On a blustery Sunday night in February 1930, a lone man climbed Denver's Ruby Hill with a torch in his hand. His mission: to ignite a pile of 125 kerosene-soaked automobiles for what was likely the largest bonfire the City of Denver has ever seen.
The man with the torch wasn't an arsonist. He was taking part in an elaborate promotional stunt sponsored by the Denver Post and the Denver Automobile Dealers Association, and he wasn't alone. As many as 160,000 people were packed into nearby Overland Park to witness the spectacle of a pile of burning automobiles.
The bonfire was a two-pronged effort to promote the Annual Midwinter Automobile Show at the old Denver Municipal Auditorium, while also thinning out the inventory of used cars at Denver area car lots. According to a report from Denver Post, "The automobiles to be used in the bonfire are worn out cars. The dealers want to destroy them to keep them off the streets, so traffic will be safer."
To make sure there was plenty of kindling for the fire, each member of the Association had been asked to donate four or five old cars to provide kindling for the massive blaze. Each car was filled with kerosene-soaked logs in order to make certain that the blaze would really take off. As an added bonus, the fire was to be ignited by a bomb dropped from a passing airplane.
At this point, it's worth mentioning that this stunt was not quite as irresponsible as it seems to contemporary eyes (notwithstanding the obvious environmental damage that could come from torching a massive pile of kerosene-soaked automobiles). For starters, Ruby Hill had not yet been designated a city park in 1930. That wouldn't happen until the late 1950's.
At the time, Ruby Hill was private property owned by the Overland Brick Company. Denver Police were well aware of the dangers of having large crowds so near to a massive fire, and made a huge, and successful, effort to keep the crowds at a safe distance.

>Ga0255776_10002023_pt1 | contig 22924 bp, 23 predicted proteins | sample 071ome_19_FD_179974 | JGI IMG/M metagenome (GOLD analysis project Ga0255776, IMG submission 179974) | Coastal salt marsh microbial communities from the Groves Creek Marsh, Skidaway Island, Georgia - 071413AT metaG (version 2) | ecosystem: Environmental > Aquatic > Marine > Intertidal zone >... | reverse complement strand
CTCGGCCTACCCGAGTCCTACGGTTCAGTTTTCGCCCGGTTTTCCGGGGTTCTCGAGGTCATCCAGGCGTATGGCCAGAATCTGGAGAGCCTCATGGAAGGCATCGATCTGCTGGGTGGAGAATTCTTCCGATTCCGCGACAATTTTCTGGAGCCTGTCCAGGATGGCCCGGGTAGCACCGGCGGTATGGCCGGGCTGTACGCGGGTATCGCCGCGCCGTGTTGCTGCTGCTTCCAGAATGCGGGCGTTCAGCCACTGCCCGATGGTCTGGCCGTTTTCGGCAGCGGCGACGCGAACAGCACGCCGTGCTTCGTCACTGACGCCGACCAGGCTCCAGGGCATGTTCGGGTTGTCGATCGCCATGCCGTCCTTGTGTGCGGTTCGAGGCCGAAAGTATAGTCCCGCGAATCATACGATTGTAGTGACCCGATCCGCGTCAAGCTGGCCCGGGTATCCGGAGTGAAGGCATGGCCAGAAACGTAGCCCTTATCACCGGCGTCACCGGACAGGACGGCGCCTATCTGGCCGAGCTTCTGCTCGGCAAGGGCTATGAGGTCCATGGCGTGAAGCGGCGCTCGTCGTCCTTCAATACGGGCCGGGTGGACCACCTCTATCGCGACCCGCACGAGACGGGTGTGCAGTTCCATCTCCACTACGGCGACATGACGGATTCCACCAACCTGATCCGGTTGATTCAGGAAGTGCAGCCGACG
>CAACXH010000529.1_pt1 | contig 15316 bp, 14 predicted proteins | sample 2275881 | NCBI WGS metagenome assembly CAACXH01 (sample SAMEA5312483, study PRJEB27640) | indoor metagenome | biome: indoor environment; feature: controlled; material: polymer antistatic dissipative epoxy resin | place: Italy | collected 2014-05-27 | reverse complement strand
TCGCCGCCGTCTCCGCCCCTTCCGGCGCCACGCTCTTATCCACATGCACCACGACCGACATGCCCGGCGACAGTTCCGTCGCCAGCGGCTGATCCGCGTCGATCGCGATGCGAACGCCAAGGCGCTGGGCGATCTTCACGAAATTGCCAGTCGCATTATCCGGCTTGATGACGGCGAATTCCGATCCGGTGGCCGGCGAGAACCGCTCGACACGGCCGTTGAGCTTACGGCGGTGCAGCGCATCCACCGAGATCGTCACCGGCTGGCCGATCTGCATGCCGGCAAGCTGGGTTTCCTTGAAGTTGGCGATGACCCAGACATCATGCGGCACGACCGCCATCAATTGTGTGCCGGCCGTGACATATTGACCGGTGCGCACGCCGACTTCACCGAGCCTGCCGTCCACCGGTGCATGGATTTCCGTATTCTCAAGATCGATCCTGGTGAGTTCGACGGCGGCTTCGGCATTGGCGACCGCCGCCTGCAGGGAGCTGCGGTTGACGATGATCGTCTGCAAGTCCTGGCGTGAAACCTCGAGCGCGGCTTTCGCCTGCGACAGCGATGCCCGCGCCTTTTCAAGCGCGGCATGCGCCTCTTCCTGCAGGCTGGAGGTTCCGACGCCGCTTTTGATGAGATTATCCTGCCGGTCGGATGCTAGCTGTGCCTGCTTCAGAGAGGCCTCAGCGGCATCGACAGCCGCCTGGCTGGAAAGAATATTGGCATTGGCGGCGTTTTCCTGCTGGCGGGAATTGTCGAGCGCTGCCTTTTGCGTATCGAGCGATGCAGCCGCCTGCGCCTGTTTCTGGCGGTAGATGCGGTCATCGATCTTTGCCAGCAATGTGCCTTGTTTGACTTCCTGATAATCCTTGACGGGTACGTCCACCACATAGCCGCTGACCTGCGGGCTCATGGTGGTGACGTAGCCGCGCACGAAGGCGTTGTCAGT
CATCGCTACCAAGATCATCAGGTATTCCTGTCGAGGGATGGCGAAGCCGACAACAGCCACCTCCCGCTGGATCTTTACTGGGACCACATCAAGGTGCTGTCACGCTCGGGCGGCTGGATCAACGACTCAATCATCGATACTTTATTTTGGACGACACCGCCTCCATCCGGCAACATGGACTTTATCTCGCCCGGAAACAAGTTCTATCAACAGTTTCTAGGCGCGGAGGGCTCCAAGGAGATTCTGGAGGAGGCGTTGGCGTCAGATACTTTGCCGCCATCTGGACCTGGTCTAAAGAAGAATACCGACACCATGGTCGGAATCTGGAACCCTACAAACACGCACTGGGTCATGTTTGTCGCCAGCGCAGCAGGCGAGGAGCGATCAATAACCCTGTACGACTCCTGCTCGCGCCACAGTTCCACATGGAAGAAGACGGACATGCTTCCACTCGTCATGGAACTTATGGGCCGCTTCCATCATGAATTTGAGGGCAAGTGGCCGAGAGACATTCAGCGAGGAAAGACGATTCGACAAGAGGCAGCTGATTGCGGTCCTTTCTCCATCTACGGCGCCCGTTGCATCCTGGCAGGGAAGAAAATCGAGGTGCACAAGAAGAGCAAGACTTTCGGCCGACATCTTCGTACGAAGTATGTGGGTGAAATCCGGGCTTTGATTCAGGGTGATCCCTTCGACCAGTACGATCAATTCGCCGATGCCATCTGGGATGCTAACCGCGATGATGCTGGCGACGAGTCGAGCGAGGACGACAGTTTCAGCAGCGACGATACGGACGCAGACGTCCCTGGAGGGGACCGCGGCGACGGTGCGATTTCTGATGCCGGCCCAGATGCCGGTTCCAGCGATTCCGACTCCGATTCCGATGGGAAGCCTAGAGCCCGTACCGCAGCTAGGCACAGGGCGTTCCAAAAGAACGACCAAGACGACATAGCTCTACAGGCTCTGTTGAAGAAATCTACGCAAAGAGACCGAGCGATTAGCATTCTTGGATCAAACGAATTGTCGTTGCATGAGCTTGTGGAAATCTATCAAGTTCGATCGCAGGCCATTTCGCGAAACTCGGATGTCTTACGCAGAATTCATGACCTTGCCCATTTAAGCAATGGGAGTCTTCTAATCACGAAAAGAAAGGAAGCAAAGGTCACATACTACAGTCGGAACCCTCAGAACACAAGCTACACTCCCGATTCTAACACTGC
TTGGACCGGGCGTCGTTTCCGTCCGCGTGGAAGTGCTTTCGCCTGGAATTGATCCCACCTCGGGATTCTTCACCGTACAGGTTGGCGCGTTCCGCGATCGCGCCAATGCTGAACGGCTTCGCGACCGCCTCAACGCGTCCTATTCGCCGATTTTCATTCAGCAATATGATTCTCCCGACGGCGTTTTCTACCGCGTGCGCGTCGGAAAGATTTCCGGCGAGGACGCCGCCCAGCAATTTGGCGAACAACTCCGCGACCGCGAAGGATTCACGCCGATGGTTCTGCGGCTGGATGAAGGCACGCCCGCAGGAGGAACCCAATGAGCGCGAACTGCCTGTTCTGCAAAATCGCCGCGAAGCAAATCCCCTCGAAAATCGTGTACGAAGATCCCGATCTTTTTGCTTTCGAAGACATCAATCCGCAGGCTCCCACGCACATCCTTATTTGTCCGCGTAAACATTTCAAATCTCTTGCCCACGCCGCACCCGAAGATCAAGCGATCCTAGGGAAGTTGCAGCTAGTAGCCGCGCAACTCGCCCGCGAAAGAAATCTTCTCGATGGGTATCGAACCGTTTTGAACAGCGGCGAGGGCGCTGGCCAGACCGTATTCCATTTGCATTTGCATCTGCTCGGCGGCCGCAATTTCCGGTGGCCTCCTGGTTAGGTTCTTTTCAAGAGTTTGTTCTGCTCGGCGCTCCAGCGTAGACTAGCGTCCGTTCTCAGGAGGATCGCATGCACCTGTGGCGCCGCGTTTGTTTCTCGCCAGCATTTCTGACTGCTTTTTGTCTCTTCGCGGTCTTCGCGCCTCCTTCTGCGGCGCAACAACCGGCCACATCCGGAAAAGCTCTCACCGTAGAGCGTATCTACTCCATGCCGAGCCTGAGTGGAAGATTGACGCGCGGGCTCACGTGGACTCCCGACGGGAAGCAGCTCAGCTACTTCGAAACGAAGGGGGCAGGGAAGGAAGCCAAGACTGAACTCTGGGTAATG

And what a crowd they had.
Denver Police Captain George Merritt made a conservative estimate of 30,000 cars clogging the roads and highways leading up to Overland Park. He went on to estimate that each car had an average of four people in it, swelling the number of bonfire aficionados to somewhere around 160,000.
Lighting the Fire
The original plan for igniting the classic car bonfire did not involve the lone torch man described at the beginning of this blog post. Here's how the Denver Post described what was supposed to happen, and what actually happened instead.
Airplanes were to have appeared above the pile and dropped inflammable bombs promptly at 4:30 p.m. but the planes were half an hour late reaching the spot. In spite of a strong, cold wind the crowd remained on the scene. When the planes finally did appear the bomb failed to reach its mark, and the bonfire had to be lighted with torches.
Unsurprisingly, the torch quickly worked its magic and the February night was lit with flames that could be seen for miles. In a spontaneous outburst, the audience began laying on their car sirens (which many cars of that day had instead of horns).
Maybe the novelty of seeing a massive pile of cars on fire wore off quickly, or maybe the crowd needed to get home and go to bed, but either way, the gathered masses began streaming out of Overland Park about 30 minutes after the bonfire was lit. Predictably, this led to another gigantic traffic jam on roads that were never meant to handle 30,000 cars at once. The fire, of course, was unaffected by the traffic jam and continued burning for several more hours.
Once the fire dissipated, the remaining scrap was sold to local "junk" dealers.
It almost goes without saying that it's highly unlikely that a similar promotional event, involving 125 cars packed with kerosene-soaked logs and airplanes dropping incendiary bombs dropped from above, would be allowed today. In 1930, that was just good old family fun.
We'd like to thank our Western History researcher who both suggested this blog, and provided us with much of the original research.